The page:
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Will Oracle's lawsuit Against Google Put a Chill on Java Adoption?

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Joe McKendrick: Will Oracle's lawsuit against Google regarding Java put a chill on Java adoption and increase deployments of other environments such as .NET?

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  • My take: While the Java platform is widely adopted across many enterprises, it has been buffeted in recent years by many competing and lighter-weight frameworks. So any chill on Java adoption in the enterprise (both EE and SE) is the result of this competition that already has been underway.

    Java Mobile Edition is still a potential area of growth, however, and Google's Android would have watered down the potential in this fast-growing sector of the market.

  • Definitely agree with Joe; the horses are out of the barn with regard to challenges to Java SE or ME.

    There's another side to this, which is the potential impact of the case. This is not the moused that roared (SCO vs IBM), in that the complainant is not betting the company on the case. So the threat is real. But Oracle is targeting Google, not the Java community at large. Larry Ellison & Steve Jobs go way back.

    Yes, Oracle wants to monetize Java, but if you're using Java under the proper licenses and not modifying it, you should be fine.

  • When Oracle acquired Sun, I thought it was a wrong decision (read my post: Vendors Survival:The Sun is red - Oracle to buy Sun First Take http://avirosenthal.blogspot.com/2009/04/vendors-survival-sun-is-red-oracle-to.html).
    It seems that Oracle's managers reached a similar conclusion and are trying to minimize the amount of money they lose. The awsuit against Google is one of the ways to achieve it. However, this lawsuit supports the concerns about Java after Oracle acquired Sun.
    The delicate balance of the Java community with two strong players (IBM and BEA), Sun as the owner of Java and leader of the Java Community Process and other strong players (Oracle, SAP, RedHat/Jboss etc.) no longer exists. Oracle swallowed BEA and Sun and is now the owner of Java. Java will not disappear: It is still popular language and environment, especially for Software products developers, because of its platform independence. However, the major Java players will probably ask the question: Against which competitor Oracle's next lawsuit will be? IBM? SAP? or even RedHat due to Linux competition.
    For the Long Term they will look for a strategy less dependent on Java and Oracle. It is easy for SAP because they are platform agnostic. SAP can easily develop SOA ERP Services in other programming languages e.g. c#, as part of its applications products portfolio. It is more difficult for IBM and RedHat whose strategy is based on Java. As far as Google is concerned, it may also look for Long Term alternative for Java. The alternative may be Java like, same as C# and more suitable for Cloud Computing.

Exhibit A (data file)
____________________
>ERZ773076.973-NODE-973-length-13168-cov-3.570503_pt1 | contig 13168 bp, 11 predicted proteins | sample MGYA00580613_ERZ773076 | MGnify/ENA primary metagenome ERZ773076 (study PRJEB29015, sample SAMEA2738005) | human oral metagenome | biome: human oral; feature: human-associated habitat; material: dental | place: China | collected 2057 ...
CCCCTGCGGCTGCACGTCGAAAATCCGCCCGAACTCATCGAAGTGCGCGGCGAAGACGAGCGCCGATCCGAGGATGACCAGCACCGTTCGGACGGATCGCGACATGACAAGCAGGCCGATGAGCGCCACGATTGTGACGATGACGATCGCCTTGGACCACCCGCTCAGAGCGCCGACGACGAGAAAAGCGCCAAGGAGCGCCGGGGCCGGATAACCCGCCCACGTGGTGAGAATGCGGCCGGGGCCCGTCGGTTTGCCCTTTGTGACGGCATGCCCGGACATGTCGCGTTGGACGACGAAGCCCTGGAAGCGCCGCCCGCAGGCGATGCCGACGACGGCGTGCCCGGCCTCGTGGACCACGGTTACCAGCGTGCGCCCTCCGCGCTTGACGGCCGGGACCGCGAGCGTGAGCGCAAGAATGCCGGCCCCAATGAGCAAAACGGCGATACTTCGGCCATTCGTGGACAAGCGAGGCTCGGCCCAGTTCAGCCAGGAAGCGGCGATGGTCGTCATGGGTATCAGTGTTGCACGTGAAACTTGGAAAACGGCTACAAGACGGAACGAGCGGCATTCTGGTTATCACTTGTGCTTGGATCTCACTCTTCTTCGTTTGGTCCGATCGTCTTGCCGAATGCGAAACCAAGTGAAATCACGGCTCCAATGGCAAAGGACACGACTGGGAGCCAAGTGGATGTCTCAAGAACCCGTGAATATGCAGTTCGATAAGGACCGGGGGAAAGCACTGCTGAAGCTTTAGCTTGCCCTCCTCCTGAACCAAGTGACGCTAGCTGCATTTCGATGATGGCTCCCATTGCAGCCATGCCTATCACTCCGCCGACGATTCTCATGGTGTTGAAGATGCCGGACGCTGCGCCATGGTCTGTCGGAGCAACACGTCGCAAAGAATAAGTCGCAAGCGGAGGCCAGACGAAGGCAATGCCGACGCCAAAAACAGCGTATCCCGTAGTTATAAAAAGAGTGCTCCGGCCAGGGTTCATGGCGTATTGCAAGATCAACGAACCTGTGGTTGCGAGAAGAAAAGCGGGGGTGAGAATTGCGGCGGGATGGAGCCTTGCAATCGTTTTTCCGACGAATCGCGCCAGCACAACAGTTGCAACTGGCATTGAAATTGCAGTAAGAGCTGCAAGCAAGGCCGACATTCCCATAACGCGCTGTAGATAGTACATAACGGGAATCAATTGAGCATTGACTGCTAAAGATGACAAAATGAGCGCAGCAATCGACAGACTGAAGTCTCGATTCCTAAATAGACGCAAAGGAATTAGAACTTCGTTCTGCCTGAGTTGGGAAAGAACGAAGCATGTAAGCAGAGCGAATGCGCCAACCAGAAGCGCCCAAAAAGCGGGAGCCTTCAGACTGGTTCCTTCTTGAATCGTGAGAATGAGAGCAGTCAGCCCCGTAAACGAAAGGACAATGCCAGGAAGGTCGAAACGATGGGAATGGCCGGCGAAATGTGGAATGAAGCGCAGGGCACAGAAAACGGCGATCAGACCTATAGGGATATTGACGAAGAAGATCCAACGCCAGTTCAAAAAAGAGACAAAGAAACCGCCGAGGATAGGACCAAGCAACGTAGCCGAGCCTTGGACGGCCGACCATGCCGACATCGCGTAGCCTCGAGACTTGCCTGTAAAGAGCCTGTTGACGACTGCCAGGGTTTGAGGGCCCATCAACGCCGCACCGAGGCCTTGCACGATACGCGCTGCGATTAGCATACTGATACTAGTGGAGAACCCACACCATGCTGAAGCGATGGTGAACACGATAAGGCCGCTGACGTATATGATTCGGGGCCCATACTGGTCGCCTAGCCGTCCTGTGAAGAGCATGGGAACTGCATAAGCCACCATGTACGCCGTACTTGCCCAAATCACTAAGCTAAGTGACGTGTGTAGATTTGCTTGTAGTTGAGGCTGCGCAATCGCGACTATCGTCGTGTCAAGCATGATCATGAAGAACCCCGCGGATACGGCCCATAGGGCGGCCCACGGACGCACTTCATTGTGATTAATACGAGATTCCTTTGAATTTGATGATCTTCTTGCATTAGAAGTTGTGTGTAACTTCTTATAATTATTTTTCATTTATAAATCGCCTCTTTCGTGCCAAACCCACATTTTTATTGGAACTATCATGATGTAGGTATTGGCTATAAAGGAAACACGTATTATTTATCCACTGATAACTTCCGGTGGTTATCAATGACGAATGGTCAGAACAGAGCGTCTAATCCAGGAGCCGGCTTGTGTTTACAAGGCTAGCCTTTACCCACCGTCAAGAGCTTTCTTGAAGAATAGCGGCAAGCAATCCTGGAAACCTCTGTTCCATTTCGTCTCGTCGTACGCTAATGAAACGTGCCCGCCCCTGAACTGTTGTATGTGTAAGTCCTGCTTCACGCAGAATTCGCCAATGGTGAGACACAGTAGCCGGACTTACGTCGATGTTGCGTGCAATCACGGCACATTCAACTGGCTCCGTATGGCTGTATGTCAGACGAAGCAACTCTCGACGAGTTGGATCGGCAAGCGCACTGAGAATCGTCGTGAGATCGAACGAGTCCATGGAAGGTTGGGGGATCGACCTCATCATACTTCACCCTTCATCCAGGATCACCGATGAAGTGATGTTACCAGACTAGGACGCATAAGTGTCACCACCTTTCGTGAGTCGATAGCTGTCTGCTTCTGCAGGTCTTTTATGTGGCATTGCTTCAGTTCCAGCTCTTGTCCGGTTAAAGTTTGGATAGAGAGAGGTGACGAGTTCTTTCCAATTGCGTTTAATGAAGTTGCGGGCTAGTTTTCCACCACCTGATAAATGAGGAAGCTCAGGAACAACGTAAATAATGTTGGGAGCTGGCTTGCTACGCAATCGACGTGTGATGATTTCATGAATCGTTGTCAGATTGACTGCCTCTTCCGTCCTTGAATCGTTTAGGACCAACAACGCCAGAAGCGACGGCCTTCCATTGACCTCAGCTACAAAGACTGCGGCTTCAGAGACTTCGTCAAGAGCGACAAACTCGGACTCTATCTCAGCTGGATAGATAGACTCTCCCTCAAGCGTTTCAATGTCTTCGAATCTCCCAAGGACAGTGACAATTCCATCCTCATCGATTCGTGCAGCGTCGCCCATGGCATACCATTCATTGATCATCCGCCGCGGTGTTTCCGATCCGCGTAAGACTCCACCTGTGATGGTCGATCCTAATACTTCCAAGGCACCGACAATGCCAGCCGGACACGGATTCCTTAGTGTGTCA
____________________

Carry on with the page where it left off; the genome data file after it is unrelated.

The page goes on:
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    Java has become a platform now out of a language. And hence, not only Google, any one who tries to bring in alternative platform, will become threat to Oracle and there is a potential that Oracle may keep suing these entities for the same purpose (monetization):)

  • I recognize I'm a little late to the party on this one, but I wanted to chime in.

    I agree with @Tony that if you play within the rule, which is most people, you'll be fine and there's no reason to fear Oracle in that sense. But that's not what Google did, they made major alterations to the code AND did it with developers that used to work at Sun and created the Java language -- virtually negating any possibility of "clean room" development.

    I think the better question is whether this "will put a chill on Android development"? Would you continue to invest resources in an ecosystem that quite possibly could get shut down or altered in some dramatic fashion? I mean if Oracle wins, they may not box up Android, but they may make it impossible for it to be free anymore, and further may cause Google to change the business terms on what developers can earn from apps.

  • To me, Java is intimately correlated with the habit to turn the inactive Web-Server into an active Application Server. It can be shown that this is not the future. From a bird-eye's view on technological progress, turbulences concerning Java indicate the beginning of said habit's outdating.

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